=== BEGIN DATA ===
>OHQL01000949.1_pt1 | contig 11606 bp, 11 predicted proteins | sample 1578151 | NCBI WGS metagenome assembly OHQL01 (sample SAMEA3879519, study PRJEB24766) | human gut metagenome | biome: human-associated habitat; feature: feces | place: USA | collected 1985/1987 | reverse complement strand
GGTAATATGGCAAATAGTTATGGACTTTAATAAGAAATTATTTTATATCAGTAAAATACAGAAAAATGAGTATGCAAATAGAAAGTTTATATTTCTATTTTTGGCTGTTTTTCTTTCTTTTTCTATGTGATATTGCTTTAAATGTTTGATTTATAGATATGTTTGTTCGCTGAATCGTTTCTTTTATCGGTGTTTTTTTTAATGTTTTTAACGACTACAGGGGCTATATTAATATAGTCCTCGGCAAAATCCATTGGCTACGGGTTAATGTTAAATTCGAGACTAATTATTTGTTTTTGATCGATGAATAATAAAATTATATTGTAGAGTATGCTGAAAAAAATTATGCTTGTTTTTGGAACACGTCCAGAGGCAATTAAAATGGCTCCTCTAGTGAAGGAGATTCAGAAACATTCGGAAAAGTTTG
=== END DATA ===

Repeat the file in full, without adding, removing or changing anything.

>OHQL01000949.1_pt1 | contig 11606 bp, 11 predicted proteins | sample 1578151 | NCBI WGS metagenome assembly OHQL01 (sample SAMEA3879519, study PRJEB24766) | human gut metagenome | biome: human-associated habitat; feature: feces | place: USA | collected 1985/1987 | reverse complement strand
GGTAATATGGCAAATAGTTATGGACTTTAATAAGAAATTATTTTATATCAGTAAAATACAGAAAAATGAGTATGCAAATAGAAAGTTTATATTTCTATTTTTGGCTGTTTTTCTTTCTTTTTCTATGTGATATTGCTTTAAATGTTTGATTTATAGATATGTTTGTTCGCTGAATCGTTTCTTTTATCGGTGTTTTTTTTAATGTTTTTAACGACTACAGGGGCTATATTAATATAGTCCTCGGCAAAATCCATTGGCTACGGGTTAATGTTAAATTCGAGACTAATTATTTGTTTTTGATCGATGAATAATAAAATTATATTGTAGAGTATGCTGAAAAAAATTATGCTTGTTTTTGGAACACGTCCAGAGGCAATTAAAATGGCTCCTCTAGTGAAGGAGATTCAGAAACATTCGGAAAAGTTTG